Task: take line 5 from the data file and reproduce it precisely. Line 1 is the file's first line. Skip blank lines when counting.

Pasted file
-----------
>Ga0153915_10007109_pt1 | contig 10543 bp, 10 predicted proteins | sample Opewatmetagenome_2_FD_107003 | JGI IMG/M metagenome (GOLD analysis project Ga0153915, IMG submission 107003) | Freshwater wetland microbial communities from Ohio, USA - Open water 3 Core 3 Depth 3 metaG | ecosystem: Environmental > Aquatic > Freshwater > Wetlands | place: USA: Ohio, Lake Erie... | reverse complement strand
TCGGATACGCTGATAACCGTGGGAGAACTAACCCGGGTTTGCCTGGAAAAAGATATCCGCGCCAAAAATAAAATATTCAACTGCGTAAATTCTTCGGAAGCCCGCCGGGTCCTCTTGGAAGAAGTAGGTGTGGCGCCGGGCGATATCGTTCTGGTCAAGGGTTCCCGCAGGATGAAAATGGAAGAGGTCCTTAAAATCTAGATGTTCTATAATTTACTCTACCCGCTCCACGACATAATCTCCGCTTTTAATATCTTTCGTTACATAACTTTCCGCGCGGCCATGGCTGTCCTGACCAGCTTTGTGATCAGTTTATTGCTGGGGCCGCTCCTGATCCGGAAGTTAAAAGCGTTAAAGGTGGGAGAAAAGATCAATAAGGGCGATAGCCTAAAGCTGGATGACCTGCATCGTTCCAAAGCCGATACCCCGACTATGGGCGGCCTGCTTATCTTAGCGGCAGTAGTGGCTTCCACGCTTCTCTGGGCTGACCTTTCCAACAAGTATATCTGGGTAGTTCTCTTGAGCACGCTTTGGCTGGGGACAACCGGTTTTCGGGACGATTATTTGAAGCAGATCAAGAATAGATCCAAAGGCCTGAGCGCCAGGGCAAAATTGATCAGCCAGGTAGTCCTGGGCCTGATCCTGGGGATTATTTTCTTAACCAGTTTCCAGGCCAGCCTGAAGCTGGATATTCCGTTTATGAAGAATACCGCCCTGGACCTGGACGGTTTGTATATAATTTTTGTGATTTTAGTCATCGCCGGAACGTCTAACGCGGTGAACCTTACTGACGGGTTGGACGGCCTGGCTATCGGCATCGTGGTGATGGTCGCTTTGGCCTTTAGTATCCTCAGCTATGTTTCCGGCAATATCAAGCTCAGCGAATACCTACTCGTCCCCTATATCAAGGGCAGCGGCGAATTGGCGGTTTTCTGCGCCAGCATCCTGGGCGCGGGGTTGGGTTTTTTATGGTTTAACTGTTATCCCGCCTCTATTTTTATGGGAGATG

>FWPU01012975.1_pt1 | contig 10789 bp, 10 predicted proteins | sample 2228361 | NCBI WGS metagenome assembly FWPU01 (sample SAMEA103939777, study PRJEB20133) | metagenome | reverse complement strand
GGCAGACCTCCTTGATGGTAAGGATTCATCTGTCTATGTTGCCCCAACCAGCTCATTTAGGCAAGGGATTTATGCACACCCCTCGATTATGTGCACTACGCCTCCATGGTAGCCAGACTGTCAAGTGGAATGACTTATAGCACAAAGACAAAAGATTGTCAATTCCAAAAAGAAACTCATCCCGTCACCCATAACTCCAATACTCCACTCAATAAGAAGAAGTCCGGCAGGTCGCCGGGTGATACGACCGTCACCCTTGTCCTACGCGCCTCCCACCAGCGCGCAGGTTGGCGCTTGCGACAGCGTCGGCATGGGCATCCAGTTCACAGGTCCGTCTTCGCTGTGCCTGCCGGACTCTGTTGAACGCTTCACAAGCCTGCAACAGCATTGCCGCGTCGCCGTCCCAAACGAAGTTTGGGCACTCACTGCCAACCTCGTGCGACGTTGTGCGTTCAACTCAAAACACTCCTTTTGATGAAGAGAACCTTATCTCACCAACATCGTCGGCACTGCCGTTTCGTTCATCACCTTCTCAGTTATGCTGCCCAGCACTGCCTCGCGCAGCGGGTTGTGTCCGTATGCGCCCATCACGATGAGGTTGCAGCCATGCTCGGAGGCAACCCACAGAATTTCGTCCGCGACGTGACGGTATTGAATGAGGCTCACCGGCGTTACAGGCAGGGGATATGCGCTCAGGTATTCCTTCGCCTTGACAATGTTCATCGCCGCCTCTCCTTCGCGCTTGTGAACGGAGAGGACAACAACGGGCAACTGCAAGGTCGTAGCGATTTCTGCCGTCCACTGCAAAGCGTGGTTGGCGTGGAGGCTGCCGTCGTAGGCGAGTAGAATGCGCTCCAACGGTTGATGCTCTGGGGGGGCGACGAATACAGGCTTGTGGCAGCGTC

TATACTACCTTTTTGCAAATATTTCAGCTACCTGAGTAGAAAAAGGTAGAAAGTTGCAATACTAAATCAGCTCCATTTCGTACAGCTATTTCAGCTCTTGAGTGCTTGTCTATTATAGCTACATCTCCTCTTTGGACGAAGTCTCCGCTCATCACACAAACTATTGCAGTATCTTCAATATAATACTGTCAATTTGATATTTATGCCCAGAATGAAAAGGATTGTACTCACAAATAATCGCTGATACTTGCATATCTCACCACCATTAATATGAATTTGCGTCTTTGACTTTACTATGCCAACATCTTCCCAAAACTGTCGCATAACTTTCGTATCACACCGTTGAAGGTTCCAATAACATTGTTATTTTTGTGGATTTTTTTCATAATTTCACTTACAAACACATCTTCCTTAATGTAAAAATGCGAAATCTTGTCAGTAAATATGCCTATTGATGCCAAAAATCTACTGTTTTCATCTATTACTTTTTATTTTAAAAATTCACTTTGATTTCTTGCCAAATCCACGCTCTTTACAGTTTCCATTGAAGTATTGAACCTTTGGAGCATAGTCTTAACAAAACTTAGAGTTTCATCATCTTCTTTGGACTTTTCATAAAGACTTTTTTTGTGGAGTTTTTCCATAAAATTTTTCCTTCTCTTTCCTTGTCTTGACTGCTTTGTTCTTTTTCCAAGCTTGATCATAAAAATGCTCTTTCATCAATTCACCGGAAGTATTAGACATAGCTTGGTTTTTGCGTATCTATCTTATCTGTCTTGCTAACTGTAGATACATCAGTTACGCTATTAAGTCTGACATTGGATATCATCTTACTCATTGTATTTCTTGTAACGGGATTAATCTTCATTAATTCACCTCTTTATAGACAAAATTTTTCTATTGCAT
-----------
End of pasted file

TATACTACCTTTTTGCAAATATTTCAGCTACCTGAGTAGAAAAAGGTAGAAAGTTGCAATACTAAATCAGCTCCATTTCGTACAGCTATTTCAGCTCTTGAGTGCTTGTCTATTATAGCTACATCTCCTCTTTGGACGAAGTCTCCGCTCATCACACAAACTATTGCAGTATCTTCAATATAATACTGTCAATTTGATATTTATGCCCAGAATGAAAAGGATTGTACTCACAAATAATCGCTGATACTTGCATATCTCACCACCATTAATATGAATTTGCGTCTTTGACTTTACTATGCCAACATCTTCCCAAAACTGTCGCATAACTTTCGTATCACACCGTTGAAGGTTCCAATAACATTGTTATTTTTGTGGATTTTTTTCATAATTTCACTTACAAACACATCTTCCTTAATGTAAAAATGCGAAATCTTGTCAGTAAATATGCCTATTGATGCCAAAAATCTACTGTTTTCATCTATTACTTTTTATTTTAAAAATTCACTTTGATTTCTTGCCAAATCCACGCTCTTTACAGTTTCCATTGAAGTATTGAACCTTTGGAGCATAGTCTTAACAAAACTTAGAGTTTCATCATCTTCTTTGGACTTTTCATAAAGACTTTTTTTGTGGAGTTTTTCCATAAAATTTTTCCTTCTCTTTCCTTGTCTTGACTGCTTTGTTCTTTTTCCAAGCTTGATCATAAAAATGCTCTTTCATCAATTCACCGGAAGTATTAGACATAGCTTGGTTTTTGCGTATCTATCTTATCTGTCTTGCTAACTGTAGATACATCAGTTACGCTATTAAGTCTGACATTGGATATCATCTTACTCATTGTATTTCTTGTAACGGGATTAATCTTCATTAATTCACCTCTTTATAGACAAAATTTTTCTATTGCAT